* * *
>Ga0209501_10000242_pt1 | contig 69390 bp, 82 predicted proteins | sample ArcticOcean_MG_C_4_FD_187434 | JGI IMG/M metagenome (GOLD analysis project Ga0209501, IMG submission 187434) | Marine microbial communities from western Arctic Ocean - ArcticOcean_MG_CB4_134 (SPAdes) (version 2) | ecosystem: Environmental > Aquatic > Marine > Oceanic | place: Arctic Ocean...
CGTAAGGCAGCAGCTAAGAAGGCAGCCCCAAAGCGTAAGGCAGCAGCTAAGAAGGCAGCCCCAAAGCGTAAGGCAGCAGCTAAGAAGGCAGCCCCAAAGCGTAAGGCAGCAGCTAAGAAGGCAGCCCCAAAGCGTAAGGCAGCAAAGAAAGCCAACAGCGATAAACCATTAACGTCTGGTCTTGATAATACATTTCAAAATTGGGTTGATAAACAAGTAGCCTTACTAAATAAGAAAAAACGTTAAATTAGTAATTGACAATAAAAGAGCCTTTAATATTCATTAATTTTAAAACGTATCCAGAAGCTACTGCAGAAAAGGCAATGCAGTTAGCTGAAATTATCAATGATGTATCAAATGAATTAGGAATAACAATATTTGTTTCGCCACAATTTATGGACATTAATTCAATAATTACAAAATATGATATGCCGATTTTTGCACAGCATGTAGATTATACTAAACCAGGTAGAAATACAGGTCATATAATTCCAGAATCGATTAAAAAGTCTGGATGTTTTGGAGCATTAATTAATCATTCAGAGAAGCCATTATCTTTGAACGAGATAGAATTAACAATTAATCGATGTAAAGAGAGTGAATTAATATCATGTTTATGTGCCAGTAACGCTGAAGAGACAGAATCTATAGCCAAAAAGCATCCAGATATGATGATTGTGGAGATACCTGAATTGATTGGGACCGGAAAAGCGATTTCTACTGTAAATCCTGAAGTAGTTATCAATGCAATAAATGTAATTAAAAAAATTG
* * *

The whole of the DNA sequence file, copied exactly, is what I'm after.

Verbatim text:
>Ga0209501_10000242_pt1 | contig 69390 bp, 82 predicted proteins | sample ArcticOcean_MG_C_4_FD_187434 | JGI IMG/M metagenome (GOLD analysis project Ga0209501, IMG submission 187434) | Marine microbial communities from western Arctic Ocean - ArcticOcean_MG_CB4_134 (SPAdes) (version 2) | ecosystem: Environmental > Aquatic > Marine > Oceanic | place: Arctic Ocean...
CGTAAGGCAGCAGCTAAGAAGGCAGCCCCAAAGCGTAAGGCAGCAGCTAAGAAGGCAGCCCCAAAGCGTAAGGCAGCAGCTAAGAAGGCAGCCCCAAAGCGTAAGGCAGCAGCTAAGAAGGCAGCCCCAAAGCGTAAGGCAGCAAAGAAAGCCAACAGCGATAAACCATTAACGTCTGGTCTTGATAATACATTTCAAAATTGGGTTGATAAACAAGTAGCCTTACTAAATAAGAAAAAACGTTAAATTAGTAATTGACAATAAAAGAGCCTTTAATATTCATTAATTTTAAAACGTATCCAGAAGCTACTGCAGAAAAGGCAATGCAGTTAGCTGAAATTATCAATGATGTATCAAATGAATTAGGAATAACAATATTTGTTTCGCCACAATTTATGGACATTAATTCAATAATTACAAAATATGATATGCCGATTTTTGCACAGCATGTAGATTATACTAAACCAGGTAGAAATACAGGTCATATAATTCCAGAATCGATTAAAAAGTCTGGATGTTTTGGAGCATTAATTAATCATTCAGAGAAGCCATTATCTTTGAACGAGATAGAATTAACAATTAATCGATGTAAAGAGAGTGAATTAATATCATGTTTATGTGCCAGTAACGCTGAAGAGACAGAATCTATAGCCAAAAAGCATCCAGATATGATGATTGTGGAGATACCTGAATTGATTGGGACCGGAAAAGCGATTTCTACTGTAAATCCTGAAGTAGTTATCAATGCAATAAATGTAATTAAAAAAATTG